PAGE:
One employee told investigators that she would try to care for and feed the SPCA dogs on a daily basis “because the SPCA employees were rarely there and the dogs were not being properly cared for.”

A woman who worked for Acker told investigators that Acker instructed his employees to take care of the dogs quickly and “get in and out of there” because he didn’t want to pay overtime. Danielle Soltes of Milford, who worked for Acker, said the dogs were only let out once a day for a short period of time. She also told investigators that she told Acker’s manager about the problems and advised that more attention was needed for the animals.

The kennel owners tried to contact Acker numerous times to advise him of the poor conditions, but the conditions did not improve, according to court documents. They eventually had Acker remove the dogs and then filed a complaint with the Department of Agriculture.

The Department of Agriculture has been investigating Acker since 2002 for “importation violations, sales complaints, complaints of sick and injured animals, dirty kennel conditions, specifically no heat, dirty water and poor kennel conditions, that could cause injury to confined animals,” the warrant states.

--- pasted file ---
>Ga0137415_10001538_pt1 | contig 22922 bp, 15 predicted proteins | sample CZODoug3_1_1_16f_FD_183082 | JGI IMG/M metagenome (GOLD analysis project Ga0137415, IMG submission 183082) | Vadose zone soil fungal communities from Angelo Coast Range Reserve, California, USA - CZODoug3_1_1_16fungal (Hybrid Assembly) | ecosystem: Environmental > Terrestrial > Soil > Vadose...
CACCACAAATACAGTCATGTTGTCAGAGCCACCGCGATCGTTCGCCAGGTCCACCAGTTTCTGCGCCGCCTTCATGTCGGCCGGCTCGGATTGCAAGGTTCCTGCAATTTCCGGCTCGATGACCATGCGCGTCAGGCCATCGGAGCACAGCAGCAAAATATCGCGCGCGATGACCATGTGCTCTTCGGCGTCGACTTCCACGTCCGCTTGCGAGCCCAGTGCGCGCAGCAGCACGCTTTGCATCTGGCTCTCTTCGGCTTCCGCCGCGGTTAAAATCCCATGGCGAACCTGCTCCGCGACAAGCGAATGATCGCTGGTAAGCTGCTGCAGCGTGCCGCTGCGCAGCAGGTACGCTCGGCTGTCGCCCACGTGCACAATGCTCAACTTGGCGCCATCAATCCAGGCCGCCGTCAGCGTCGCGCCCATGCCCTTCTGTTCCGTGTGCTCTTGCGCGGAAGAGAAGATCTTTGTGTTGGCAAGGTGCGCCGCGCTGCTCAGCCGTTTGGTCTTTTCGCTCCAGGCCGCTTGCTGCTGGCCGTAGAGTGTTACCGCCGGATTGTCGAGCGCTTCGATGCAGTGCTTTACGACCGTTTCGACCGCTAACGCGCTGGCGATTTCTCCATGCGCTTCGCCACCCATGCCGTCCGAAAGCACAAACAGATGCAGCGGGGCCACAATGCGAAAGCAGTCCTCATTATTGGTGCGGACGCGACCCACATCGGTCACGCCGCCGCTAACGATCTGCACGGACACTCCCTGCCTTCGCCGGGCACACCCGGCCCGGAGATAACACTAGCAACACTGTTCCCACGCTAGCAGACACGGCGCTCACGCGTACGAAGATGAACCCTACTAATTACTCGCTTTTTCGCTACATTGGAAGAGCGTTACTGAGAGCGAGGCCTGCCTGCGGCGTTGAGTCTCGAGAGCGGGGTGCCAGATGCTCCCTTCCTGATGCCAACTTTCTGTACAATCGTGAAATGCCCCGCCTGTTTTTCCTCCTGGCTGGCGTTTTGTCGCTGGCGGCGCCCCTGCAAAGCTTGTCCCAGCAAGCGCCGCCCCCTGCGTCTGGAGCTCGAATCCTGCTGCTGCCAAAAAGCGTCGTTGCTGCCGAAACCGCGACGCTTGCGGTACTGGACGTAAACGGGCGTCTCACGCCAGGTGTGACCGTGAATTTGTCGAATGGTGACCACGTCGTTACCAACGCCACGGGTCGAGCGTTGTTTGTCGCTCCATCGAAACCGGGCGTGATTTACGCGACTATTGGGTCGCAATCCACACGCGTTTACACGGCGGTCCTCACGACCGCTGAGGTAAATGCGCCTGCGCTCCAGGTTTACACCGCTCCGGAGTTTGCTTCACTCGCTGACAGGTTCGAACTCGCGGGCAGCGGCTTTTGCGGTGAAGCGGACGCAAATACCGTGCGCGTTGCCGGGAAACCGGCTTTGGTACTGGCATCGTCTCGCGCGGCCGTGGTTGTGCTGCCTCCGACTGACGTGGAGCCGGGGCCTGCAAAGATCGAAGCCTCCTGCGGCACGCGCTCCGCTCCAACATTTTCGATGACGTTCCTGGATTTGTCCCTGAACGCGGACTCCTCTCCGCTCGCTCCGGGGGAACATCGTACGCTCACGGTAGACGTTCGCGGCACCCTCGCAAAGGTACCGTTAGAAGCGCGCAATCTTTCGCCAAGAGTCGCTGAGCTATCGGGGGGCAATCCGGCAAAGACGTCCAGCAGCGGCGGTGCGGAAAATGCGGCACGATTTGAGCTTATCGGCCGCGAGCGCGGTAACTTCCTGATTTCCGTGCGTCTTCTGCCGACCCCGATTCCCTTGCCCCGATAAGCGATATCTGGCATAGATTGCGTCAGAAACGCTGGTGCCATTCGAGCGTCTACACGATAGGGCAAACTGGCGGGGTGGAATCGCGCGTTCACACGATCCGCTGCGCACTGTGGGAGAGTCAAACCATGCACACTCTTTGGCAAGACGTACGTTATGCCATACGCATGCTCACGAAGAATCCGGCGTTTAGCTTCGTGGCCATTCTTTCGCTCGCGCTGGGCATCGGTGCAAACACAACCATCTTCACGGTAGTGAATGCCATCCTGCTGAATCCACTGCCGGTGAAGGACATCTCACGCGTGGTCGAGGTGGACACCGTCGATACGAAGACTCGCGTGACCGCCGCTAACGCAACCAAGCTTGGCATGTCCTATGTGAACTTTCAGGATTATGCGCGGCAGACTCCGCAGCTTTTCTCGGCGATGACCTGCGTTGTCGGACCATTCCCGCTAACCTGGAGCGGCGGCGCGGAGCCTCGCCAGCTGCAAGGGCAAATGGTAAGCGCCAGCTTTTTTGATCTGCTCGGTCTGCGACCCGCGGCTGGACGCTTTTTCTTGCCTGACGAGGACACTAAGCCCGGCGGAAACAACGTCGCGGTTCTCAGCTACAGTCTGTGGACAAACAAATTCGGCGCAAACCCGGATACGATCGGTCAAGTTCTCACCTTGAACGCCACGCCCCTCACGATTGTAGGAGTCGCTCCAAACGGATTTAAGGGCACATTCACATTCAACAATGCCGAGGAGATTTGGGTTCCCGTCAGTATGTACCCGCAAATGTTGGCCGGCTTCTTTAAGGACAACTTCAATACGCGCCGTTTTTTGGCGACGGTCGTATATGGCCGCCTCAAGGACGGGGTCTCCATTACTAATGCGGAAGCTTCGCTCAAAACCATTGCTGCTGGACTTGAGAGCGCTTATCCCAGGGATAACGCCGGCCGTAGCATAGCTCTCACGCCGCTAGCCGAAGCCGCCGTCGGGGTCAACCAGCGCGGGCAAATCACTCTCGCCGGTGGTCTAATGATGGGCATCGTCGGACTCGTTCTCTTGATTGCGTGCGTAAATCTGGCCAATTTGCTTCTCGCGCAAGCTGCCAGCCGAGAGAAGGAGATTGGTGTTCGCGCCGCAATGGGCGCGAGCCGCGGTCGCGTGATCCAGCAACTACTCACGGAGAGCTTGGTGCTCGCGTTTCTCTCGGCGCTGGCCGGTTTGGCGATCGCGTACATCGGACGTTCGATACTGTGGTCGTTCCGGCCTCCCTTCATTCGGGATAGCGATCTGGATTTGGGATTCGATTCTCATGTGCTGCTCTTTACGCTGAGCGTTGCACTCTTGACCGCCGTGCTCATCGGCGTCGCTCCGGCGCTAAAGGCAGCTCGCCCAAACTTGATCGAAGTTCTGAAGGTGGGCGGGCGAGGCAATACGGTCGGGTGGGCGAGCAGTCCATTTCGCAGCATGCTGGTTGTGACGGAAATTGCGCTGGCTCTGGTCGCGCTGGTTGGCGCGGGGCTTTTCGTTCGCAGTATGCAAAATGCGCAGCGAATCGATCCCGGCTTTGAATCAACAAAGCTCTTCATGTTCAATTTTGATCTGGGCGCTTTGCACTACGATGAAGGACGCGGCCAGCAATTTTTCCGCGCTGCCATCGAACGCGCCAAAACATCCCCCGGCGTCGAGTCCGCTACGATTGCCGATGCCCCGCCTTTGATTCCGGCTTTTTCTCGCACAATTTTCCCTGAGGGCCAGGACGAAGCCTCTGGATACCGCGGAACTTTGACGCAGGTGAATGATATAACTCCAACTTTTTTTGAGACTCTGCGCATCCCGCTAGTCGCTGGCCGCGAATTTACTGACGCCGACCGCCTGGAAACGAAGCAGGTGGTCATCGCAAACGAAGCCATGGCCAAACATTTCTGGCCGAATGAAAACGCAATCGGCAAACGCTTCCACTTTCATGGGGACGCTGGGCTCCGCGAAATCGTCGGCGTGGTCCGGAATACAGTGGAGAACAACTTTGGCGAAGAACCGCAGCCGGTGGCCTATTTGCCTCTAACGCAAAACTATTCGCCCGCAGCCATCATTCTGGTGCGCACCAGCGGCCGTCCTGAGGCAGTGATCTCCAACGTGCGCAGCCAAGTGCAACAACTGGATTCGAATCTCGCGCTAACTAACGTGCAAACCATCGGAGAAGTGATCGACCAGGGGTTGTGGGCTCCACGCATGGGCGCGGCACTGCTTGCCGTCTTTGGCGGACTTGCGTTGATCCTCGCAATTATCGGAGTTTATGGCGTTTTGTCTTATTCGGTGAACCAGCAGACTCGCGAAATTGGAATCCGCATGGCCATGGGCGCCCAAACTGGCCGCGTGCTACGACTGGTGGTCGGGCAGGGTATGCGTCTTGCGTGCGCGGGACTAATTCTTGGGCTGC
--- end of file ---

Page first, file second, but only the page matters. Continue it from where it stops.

When he was told to remove the dogs from the Milford kennel, Acker had them taken to a barn in Bethlehem, which a Bethlehem resident trooper searched Nov. 8. Sixty-two dogs were found housed in small crates there without food, water or sufficient heat, according to the warrant, and many of the animals were ill.

Some of the dogs were taken to Milford’s animal shelter.

Acker hasn’t yet entered a plea in connection with the Milford-based charges. His next court date in Milford is Sept. 13.

Last November, Acker was charged with 62 counts of cruelty to animals based on conditions at that Bethlehem barn. He said then that he was innocent of the charges and pleaded not guilty, according to a court website. “We feel we will prevail,” he said. “The truth is on our side. It’s all coming out in court. We anticipate a finding in our favor and getting our animals back.”